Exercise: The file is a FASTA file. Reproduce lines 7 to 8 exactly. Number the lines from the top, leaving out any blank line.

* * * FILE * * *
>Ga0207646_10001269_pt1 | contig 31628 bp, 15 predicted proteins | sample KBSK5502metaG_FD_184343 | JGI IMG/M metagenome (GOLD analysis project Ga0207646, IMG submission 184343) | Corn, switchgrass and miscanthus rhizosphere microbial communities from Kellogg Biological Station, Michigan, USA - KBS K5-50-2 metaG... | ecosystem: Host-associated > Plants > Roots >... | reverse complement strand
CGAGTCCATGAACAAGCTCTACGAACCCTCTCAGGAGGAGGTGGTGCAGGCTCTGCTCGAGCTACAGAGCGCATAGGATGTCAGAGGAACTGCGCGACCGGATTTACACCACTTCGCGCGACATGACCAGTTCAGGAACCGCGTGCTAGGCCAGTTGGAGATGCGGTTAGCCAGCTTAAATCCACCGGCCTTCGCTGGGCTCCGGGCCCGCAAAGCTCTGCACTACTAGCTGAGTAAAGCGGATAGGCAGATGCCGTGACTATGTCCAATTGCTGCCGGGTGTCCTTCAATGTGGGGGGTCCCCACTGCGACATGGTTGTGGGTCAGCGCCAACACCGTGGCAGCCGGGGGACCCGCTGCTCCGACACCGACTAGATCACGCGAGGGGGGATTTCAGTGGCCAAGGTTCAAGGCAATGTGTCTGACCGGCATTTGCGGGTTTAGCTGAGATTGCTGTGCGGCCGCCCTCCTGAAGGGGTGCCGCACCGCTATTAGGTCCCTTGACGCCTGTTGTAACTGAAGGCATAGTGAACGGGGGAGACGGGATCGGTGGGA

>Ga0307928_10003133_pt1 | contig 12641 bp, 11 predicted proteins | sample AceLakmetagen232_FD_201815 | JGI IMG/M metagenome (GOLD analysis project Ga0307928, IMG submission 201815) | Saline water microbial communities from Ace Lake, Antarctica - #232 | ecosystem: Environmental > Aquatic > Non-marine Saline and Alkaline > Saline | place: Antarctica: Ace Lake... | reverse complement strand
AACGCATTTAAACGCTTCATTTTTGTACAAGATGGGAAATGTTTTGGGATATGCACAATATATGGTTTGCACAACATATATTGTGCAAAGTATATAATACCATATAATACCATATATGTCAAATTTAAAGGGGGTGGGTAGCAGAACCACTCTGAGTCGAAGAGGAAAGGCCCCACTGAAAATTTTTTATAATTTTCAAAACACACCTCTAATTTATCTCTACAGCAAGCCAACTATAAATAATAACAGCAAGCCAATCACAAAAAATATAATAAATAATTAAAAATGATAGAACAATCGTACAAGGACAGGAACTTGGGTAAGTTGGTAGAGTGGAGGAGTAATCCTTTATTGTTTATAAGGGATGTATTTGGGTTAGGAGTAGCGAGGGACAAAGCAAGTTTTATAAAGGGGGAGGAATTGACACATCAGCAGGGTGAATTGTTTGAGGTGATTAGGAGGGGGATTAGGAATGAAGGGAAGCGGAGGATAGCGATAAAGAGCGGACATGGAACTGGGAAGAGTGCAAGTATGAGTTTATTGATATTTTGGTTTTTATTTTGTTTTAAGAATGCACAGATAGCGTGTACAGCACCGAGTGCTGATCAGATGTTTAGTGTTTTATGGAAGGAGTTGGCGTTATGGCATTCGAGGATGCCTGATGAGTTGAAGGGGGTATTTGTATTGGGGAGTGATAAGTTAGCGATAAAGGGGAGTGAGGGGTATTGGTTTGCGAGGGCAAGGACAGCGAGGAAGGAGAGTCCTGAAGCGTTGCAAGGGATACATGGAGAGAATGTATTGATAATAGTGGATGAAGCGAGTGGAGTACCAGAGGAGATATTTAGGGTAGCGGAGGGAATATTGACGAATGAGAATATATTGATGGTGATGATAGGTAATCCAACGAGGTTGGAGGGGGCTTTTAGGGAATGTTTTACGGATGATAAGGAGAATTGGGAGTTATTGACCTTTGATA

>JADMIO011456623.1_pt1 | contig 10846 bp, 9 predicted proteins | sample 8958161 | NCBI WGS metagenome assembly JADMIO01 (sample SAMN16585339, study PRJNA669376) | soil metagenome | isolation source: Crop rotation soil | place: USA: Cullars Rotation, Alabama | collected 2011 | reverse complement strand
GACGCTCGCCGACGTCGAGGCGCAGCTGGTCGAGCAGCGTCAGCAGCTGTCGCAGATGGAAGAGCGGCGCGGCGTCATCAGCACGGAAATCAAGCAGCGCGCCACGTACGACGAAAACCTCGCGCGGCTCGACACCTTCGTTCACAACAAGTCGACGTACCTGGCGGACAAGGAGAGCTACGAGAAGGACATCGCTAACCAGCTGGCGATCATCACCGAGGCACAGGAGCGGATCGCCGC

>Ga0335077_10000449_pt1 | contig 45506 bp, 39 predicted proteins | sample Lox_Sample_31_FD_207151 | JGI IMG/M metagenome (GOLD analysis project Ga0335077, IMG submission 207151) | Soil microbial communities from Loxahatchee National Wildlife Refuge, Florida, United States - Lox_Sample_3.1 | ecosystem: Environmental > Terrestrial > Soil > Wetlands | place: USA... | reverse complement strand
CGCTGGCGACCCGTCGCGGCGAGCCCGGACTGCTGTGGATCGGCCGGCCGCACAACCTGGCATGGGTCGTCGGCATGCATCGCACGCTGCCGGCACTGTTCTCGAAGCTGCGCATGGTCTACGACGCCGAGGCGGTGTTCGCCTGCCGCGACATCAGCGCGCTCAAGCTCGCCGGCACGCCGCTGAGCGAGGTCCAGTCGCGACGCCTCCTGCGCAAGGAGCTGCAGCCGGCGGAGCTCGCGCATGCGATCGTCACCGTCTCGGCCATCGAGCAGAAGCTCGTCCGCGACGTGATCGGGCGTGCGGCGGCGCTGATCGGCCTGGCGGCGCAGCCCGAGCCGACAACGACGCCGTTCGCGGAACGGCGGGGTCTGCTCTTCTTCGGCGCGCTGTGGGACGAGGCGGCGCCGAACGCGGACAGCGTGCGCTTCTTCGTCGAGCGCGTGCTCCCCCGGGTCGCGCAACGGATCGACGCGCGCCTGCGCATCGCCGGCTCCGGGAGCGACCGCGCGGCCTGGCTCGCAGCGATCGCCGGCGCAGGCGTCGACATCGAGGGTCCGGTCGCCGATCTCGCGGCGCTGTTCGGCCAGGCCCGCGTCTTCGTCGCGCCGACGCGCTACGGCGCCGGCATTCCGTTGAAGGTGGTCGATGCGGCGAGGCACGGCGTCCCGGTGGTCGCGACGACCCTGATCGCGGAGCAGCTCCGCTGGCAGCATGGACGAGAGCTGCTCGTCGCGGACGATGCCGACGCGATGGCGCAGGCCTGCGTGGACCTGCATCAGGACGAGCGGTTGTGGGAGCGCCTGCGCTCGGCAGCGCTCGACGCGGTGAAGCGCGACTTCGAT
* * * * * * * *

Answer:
>Ga0335077_10000449_pt1 | contig 45506 bp, 39 predicted proteins | sample Lox_Sample_31_FD_207151 | JGI IMG/M metagenome (GOLD analysis project Ga0335077, IMG submission 207151) | Soil microbial communities from Loxahatchee National Wildlife Refuge, Florida, United States - Lox_Sample_3.1 | ecosystem: Environmental > Terrestrial > Soil > Wetlands | place: USA... | reverse complement strand
CGCTGGCGACCCGTCGCGGCGAGCCCGGACTGCTGTGGATCGGCCGGCCGCACAACCTGGCATGGGTCGTCGGCATGCATCGCACGCTGCCGGCACTGTTCTCGAAGCTGCGCATGGTCTACGACGCCGAGGCGGTGTTCGCCTGCCGCGACATCAGCGCGCTCAAGCTCGCCGGCACGCCGCTGAGCGAGGTCCAGTCGCGACGCCTCCTGCGCAAGGAGCTGCAGCCGGCGGAGCTCGCGCATGCGATCGTCACCGTCTCGGCCATCGAGCAGAAGCTCGTCCGCGACGTGATCGGGCGTGCGGCGGCGCTGATCGGCCTGGCGGCGCAGCCCGAGCCGACAACGACGCCGTTCGCGGAACGGCGGGGTCTGCTCTTCTTCGGCGCGCTGTGGGACGAGGCGGCGCCGAACGCGGACAGCGTGCGCTTCTTCGTCGAGCGCGTGCTCCCCCGGGTCGCGCAACGGATCGACGCGCGCCTGCGCATCGCCGGCTCCGGGAGCGACCGCGCGGCCTGGCTCGCAGCGATCGCCGGCGCAGGCGTCGACATCGAGGGTCCGGTCGCCGATCTCGCGGCGCTGTTCGGCCAGGCCCGCGTCTTCGTCGCGCCGACGCGCTACGGCGCCGGCATTCCGTTGAAGGTGGTCGATGCGGCGAGGCACGGCGTCCCGGTGGTCGCGACGACCCTGATCGCGGAGCAGCTCCGCTGGCAGCATGGACGAGAGCTGCTCGTCGCGGACGATGCCGACGCGATGGCGCAGGCCTGCGTGGACCTGCATCAGGACGAGCGGTTGTGGGAGCGCCTGCGCTCGGCAGCGCTCGACGCGGTGAAGCGCGACTTCGAT